The bond directs users not to upload encrypted files containing any sort of video or photographs. “For the allowed IP, there will be no social networking, proxies, VPNs and Wi-Fi and that all the USB ports will be disabled on the network,” reads the bond.

A senior police official told ET on condition of anonymity, “This is just an assurance we need so that there is no wrong use of the Internet. Connections of some call centers, corporate offices and tourism related entities whose work is completely dependent on the Internet have been restored as well.” The bond mentions that the companies will be held responsible for any kind of breach and misuse of the Internet.

In the wake of the abrogation of special status of J&K and downgrading of the state into two Union territories, the authorities blocked the Internet, landline and mobile communication services. While the landlines and post-paid connections were restored in October, the ban on the Internet and prepaid mobile phones continues.

Super 30 founder Anand Kumar fined Rs 50,000 by Gauhati High Court

The HC fined Anand Kumar for failing to appear in connection with a PIL filed by four students of IIT-Guwahati accusing him of cheating The Gauhati High Court on Tuesday fined Anand Kumar of Super-30 Rs 50,000 for failing to appear in connection with a public interest litigation filed by four students of Indian Institute of Technology-Guwahati (IIT-G) accusing him of ‘cheating’.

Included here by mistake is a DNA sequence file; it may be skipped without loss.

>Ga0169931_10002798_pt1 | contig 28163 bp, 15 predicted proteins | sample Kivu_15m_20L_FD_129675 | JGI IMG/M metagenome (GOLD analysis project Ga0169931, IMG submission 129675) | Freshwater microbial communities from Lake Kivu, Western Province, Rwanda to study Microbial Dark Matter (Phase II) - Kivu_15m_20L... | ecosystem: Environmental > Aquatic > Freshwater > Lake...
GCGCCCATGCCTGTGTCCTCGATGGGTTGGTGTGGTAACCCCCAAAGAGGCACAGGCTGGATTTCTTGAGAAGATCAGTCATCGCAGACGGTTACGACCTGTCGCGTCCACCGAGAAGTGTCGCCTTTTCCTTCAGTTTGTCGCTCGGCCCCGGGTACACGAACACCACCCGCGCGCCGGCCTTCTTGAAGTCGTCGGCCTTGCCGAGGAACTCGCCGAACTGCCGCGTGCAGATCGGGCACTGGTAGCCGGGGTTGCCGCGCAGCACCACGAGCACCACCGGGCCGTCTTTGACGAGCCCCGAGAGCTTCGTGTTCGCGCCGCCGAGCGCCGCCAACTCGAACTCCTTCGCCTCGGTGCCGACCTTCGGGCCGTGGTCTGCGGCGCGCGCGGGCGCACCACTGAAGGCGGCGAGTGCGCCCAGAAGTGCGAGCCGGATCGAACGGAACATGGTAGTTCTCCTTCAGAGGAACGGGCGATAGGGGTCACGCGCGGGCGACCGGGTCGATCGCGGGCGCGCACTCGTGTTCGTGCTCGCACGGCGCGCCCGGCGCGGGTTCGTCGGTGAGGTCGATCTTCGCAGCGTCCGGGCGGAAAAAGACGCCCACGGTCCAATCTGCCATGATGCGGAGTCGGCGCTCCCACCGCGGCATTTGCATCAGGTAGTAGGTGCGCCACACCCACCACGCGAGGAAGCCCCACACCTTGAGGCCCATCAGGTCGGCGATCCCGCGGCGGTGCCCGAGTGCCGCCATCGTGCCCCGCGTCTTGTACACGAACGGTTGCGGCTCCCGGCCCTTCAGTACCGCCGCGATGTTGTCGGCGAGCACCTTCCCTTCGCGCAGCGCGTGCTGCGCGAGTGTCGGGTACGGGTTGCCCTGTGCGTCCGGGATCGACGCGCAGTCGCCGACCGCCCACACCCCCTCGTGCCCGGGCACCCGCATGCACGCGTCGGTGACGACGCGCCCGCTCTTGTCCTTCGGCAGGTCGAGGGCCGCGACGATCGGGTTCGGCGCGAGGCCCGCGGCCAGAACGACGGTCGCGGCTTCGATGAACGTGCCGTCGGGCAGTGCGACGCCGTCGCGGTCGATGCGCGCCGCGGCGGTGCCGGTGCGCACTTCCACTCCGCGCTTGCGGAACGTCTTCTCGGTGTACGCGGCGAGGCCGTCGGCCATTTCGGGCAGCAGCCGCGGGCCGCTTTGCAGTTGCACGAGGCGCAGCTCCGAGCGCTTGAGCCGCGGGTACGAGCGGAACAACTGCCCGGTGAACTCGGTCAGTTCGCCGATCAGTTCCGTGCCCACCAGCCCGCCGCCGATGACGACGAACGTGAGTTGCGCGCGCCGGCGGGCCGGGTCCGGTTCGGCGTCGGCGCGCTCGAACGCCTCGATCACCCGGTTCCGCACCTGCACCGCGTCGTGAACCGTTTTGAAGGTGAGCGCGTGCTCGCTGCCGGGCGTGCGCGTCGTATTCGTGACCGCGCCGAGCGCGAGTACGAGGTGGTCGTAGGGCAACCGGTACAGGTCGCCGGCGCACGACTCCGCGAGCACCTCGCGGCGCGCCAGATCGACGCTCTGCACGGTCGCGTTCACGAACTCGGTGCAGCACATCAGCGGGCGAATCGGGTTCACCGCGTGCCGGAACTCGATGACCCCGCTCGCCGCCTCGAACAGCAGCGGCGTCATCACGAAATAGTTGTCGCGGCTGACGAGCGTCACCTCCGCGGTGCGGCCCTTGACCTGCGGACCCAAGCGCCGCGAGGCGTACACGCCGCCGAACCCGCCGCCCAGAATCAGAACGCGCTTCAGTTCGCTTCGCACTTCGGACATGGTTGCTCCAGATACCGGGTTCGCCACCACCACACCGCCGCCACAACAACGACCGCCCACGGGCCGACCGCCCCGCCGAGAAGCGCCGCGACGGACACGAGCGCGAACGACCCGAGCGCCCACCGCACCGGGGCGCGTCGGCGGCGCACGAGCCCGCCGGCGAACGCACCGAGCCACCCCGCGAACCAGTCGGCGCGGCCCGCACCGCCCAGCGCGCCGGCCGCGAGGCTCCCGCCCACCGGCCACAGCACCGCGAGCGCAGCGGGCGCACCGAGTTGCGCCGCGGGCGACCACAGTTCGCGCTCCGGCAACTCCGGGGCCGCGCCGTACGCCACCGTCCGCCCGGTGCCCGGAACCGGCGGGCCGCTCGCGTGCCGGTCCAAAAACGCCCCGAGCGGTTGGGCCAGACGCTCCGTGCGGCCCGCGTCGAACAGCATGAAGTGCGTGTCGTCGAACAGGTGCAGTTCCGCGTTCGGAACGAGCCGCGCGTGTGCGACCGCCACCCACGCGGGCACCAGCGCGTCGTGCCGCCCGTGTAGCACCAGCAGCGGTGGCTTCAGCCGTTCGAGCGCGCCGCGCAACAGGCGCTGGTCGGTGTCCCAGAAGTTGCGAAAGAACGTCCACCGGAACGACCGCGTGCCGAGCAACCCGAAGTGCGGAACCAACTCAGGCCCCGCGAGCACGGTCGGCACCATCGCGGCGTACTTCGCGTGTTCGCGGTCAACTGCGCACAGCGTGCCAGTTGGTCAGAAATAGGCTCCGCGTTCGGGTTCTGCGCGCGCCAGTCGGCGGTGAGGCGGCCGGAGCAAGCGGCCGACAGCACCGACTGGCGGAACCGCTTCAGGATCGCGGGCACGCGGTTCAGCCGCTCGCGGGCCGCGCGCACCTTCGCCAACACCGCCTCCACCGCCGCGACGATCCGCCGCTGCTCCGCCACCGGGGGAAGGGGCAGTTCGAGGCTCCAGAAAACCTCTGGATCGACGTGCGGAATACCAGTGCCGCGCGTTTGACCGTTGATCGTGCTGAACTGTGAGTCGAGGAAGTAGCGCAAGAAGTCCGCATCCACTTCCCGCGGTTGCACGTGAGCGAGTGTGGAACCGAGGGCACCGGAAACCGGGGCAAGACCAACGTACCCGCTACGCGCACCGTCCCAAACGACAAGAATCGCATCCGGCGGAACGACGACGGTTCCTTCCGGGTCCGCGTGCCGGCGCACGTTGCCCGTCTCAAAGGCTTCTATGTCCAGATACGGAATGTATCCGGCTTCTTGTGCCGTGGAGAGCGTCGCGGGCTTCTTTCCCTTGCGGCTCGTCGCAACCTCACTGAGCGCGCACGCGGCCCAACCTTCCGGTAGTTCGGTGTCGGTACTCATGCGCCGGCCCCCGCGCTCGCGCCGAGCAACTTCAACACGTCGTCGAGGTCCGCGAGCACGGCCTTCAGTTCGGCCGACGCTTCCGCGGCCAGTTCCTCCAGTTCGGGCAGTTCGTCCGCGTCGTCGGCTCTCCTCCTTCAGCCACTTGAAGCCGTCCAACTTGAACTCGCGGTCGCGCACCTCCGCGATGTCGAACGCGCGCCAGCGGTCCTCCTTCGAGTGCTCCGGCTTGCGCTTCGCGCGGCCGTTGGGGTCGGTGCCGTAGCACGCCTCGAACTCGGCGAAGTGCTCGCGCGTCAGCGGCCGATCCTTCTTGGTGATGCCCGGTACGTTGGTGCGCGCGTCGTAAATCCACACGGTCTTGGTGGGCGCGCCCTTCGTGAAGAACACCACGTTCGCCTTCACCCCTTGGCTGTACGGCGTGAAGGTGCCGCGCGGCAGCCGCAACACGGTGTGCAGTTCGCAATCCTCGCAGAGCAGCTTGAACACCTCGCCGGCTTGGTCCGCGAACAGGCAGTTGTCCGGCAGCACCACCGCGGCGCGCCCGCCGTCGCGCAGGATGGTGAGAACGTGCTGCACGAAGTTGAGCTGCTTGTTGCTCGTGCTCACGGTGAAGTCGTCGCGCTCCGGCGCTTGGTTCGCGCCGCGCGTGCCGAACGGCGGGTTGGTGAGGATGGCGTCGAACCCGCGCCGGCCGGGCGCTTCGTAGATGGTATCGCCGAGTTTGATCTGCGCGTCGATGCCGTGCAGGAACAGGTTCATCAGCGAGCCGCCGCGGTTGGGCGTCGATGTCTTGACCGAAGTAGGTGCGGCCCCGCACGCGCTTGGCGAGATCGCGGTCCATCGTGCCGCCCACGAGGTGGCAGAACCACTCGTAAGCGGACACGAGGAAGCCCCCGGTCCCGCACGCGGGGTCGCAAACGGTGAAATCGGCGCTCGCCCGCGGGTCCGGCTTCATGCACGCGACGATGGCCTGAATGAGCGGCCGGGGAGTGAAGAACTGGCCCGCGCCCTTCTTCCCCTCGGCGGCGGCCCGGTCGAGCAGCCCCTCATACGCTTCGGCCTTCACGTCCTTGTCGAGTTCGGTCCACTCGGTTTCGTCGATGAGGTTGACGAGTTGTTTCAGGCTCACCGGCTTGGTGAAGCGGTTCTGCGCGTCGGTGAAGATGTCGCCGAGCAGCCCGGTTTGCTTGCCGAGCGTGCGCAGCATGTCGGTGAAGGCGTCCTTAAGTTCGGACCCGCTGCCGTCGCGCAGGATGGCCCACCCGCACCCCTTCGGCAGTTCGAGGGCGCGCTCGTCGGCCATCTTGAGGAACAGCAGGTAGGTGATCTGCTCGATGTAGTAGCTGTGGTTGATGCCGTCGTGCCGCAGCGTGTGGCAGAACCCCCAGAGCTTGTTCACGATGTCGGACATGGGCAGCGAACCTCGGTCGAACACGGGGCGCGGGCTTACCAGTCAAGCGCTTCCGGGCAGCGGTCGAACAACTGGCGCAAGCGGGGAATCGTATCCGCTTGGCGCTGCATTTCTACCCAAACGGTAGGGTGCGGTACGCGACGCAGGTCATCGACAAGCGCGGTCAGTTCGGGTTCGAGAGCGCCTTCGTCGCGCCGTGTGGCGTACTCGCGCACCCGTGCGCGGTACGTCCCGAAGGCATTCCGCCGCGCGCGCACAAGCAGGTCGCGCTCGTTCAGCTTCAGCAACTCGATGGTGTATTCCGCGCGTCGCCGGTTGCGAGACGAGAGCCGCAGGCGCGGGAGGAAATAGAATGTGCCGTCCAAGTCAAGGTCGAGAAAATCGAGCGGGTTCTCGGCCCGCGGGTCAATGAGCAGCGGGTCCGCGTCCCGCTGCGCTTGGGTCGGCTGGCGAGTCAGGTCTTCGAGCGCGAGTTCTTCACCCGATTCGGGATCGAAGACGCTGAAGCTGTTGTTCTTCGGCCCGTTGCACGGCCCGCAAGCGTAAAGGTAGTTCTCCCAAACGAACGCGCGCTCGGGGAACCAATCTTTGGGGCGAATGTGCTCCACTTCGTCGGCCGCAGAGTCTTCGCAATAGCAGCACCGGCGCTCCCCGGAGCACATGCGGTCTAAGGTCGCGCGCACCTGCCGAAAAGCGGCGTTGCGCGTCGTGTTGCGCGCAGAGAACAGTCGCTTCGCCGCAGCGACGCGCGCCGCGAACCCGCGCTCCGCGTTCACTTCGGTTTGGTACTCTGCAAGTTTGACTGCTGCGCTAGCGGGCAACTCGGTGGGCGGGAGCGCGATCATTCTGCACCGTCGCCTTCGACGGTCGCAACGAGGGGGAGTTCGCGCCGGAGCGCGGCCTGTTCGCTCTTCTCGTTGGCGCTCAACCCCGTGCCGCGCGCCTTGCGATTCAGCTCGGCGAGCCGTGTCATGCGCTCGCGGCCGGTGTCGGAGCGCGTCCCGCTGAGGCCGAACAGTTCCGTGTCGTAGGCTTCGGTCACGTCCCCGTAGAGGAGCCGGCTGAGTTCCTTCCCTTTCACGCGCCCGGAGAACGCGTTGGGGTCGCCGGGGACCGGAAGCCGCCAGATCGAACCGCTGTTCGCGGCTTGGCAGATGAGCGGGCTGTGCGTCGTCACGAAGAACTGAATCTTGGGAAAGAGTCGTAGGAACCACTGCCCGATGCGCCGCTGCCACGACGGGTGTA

A bench comprising Chief Justice Ajai Lamba and Justice Achintya Malla Bujor Barua directed Kumar to be personally present before the court on November 28, the next date of hearing.
On November 19, the court had asked Kumar to be personally present on November 26. Super 30 is a Patna-based institute which prepares students from poor economic backgrounds for entrance test to the premier IITs.
 Also Watch | Super 30 | Hrithik Roshan hosts premiere, Anand Kumar attends

“The bench was unhappy that despite its earlier order, Kumar had not appeared in court. Hence it directed him to pay Rs 10,000 each to the five guardians and students, who were present in court as compensation,” said Amit Goyal, advocate for the petitioners. 
The present case dates to September 2018 when four students of IIT-G filed a petition alleging Kumar gave a false impression that he could help poor students’ clear the entice examination to IITs, JEE.
They said when students from different parts of the country landed in Patna to enrol in Super 30, they were instead admitted to a coaching institute called Ramanujan School of Mathematics by charging Rs 33,000 per student as tuition fees.
Based on the petition, the court had issued notices in September last year to Kumar and senior Indian Police Service (IPS) officer Abhayanand, who started Super 30 along with Kumar in 2002. The two parted ways in 2008.
While Kumar has not appeared in the court or replied to the notice, Abhayanand filed an affidavit in January this year, saying that he had no knowledge of how Super 30 has been functioning after 2008.
The petitioners alleged Kumar has not been running any Super 30 classes after 2008, but each year after IIT-JEE results are announced he appears before the media with some students of Ramanujan School of Mathematics claiming that they are Super 30 students who have cleared the exam.
It added that last year too, Kumar claimed that 26 students of Super 30 had cleared IIT-JEE, but he hadn’t released the names of those students.
The petition stated that through his false propaganda, Kumar was cheating IIT aspirants and their guardians and also common people of the country including those from the northeast.
Kumar’s work related to Super 30 is the basis of a hit Hindi movie of the same name, starring Hrithik Roshan, released this year.